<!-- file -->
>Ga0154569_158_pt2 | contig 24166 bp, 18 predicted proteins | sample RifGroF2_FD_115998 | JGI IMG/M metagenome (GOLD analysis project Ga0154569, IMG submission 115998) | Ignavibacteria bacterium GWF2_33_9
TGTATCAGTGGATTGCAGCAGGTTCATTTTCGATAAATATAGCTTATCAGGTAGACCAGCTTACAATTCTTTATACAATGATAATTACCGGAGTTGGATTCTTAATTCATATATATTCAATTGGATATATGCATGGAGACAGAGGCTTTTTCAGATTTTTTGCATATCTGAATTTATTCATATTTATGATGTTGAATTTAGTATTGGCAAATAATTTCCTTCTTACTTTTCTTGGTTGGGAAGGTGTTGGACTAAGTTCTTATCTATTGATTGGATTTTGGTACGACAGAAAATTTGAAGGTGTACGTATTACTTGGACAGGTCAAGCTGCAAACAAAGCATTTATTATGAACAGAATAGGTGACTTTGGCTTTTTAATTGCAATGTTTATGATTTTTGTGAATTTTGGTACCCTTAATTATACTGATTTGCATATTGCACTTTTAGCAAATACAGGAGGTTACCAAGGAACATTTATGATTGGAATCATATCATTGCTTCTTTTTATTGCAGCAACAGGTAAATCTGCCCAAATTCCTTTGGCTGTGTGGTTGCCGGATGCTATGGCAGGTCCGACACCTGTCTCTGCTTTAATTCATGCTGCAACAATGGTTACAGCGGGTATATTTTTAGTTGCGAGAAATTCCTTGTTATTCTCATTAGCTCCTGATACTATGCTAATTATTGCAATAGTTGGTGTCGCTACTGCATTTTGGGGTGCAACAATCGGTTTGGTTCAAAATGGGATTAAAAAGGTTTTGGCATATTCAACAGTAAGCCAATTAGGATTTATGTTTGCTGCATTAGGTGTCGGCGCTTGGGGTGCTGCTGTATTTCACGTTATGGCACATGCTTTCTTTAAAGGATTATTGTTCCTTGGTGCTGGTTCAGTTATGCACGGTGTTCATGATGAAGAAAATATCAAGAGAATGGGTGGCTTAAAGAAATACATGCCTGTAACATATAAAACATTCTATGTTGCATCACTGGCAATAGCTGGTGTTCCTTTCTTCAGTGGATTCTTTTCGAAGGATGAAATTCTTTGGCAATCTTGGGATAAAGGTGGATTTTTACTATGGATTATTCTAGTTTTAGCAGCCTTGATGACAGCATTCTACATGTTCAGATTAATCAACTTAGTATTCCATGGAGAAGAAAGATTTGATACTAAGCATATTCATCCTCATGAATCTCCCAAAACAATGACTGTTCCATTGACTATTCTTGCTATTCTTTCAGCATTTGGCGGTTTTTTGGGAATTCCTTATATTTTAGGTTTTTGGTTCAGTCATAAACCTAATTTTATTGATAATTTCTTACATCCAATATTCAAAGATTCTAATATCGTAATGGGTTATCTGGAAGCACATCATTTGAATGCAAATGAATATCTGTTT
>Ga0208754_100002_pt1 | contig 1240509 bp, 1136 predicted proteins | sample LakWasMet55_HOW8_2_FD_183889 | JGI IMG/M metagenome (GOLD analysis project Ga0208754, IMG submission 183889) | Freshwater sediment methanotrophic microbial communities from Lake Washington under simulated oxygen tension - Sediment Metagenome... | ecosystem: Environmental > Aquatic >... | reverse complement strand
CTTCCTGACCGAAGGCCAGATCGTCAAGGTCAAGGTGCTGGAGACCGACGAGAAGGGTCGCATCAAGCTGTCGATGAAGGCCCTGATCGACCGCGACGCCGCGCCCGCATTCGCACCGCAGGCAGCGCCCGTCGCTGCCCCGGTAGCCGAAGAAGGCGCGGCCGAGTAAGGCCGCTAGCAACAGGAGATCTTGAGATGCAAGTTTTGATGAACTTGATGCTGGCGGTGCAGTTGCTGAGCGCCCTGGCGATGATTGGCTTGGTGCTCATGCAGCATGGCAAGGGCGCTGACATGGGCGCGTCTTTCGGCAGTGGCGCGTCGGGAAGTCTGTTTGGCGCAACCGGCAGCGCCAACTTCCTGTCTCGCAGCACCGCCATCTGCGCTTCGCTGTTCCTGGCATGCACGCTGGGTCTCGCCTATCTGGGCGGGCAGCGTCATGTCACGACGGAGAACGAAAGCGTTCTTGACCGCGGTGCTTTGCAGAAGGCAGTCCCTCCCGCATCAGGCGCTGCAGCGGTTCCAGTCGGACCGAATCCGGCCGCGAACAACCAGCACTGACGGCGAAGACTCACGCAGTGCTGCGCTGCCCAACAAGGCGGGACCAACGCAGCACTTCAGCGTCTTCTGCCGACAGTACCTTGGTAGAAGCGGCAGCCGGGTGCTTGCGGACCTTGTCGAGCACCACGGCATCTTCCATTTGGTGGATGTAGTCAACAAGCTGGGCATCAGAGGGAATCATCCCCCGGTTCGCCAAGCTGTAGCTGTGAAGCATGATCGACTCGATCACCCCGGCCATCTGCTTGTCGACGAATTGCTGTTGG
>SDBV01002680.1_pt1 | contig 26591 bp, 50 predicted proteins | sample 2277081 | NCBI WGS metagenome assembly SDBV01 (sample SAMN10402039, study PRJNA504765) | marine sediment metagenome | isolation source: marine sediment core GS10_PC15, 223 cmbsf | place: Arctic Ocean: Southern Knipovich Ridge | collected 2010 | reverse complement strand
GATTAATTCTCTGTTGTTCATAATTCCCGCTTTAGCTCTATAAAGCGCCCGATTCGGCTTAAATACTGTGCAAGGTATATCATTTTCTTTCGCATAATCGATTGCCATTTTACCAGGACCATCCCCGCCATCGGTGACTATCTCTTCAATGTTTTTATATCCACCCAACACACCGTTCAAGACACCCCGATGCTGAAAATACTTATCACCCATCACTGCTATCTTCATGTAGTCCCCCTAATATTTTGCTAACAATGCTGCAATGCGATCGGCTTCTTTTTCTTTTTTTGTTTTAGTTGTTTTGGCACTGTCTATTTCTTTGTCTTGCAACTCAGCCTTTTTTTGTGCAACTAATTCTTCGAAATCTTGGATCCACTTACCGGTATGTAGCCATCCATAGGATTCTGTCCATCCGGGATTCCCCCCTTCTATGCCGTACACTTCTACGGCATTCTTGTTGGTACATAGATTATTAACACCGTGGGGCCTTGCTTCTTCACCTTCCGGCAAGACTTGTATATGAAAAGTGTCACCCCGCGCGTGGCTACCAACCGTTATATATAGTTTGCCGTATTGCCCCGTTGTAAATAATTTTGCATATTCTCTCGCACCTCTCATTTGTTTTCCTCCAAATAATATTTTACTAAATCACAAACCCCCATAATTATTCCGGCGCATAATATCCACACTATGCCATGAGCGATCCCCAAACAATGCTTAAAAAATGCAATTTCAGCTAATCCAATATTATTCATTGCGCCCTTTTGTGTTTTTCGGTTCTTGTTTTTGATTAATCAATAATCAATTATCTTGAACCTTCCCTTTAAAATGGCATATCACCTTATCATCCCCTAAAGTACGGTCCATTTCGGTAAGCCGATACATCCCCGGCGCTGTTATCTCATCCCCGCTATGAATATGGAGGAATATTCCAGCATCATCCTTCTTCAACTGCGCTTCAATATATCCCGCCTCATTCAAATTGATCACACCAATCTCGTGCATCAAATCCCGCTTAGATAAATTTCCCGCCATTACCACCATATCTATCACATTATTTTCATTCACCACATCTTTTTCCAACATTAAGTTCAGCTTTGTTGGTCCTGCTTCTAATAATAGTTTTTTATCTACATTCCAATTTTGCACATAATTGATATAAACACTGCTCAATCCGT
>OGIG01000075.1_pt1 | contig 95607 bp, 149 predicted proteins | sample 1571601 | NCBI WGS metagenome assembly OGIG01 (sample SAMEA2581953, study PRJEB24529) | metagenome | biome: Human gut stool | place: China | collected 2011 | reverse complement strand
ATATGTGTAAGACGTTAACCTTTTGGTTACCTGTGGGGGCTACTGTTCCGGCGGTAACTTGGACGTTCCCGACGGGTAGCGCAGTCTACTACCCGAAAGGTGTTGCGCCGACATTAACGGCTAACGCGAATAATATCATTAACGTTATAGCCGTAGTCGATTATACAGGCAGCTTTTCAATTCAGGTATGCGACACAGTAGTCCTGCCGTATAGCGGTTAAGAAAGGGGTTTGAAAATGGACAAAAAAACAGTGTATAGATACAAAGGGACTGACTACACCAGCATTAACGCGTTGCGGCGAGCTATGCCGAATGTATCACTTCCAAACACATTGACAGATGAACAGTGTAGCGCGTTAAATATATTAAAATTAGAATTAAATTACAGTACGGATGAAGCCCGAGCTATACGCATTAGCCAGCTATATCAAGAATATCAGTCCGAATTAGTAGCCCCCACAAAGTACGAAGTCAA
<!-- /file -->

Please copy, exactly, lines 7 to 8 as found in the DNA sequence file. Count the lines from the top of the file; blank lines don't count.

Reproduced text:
>OGIG01000075.1_pt1 | contig 95607 bp, 149 predicted proteins | sample 1571601 | NCBI WGS metagenome assembly OGIG01 (sample SAMEA2581953, study PRJEB24529) | metagenome | biome: Human gut stool | place: China | collected 2011 | reverse complement strand
ATATGTGTAAGACGTTAACCTTTTGGTTACCTGTGGGGGCTACTGTTCCGGCGGTAACTTGGACGTTCCCGACGGGTAGCGCAGTCTACTACCCGAAAGGTGTTGCGCCGACATTAACGGCTAACGCGAATAATATCATTAACGTTATAGCCGTAGTCGATTATACAGGCAGCTTTTCAATTCAGGTATGCGACACAGTAGTCCTGCCGTATAGCGGTTAAGAAAGGGGTTTGAAAATGGACAAAAAAACAGTGTATAGATACAAAGGGACTGACTACACCAGCATTAACGCGTTGCGGCGAGCTATGCCGAATGTATCACTTCCAAACACATTGACAGATGAACAGTGTAGCGCGTTAAATATATTAAAATTAGAATTAAATTACAGTACGGATGAAGCCCGAGCTATACGCATTAGCCAGCTATATCAAGAATATCAGTCCGAATTAGTAGCCCCCACAAAGTACGAAGTCAA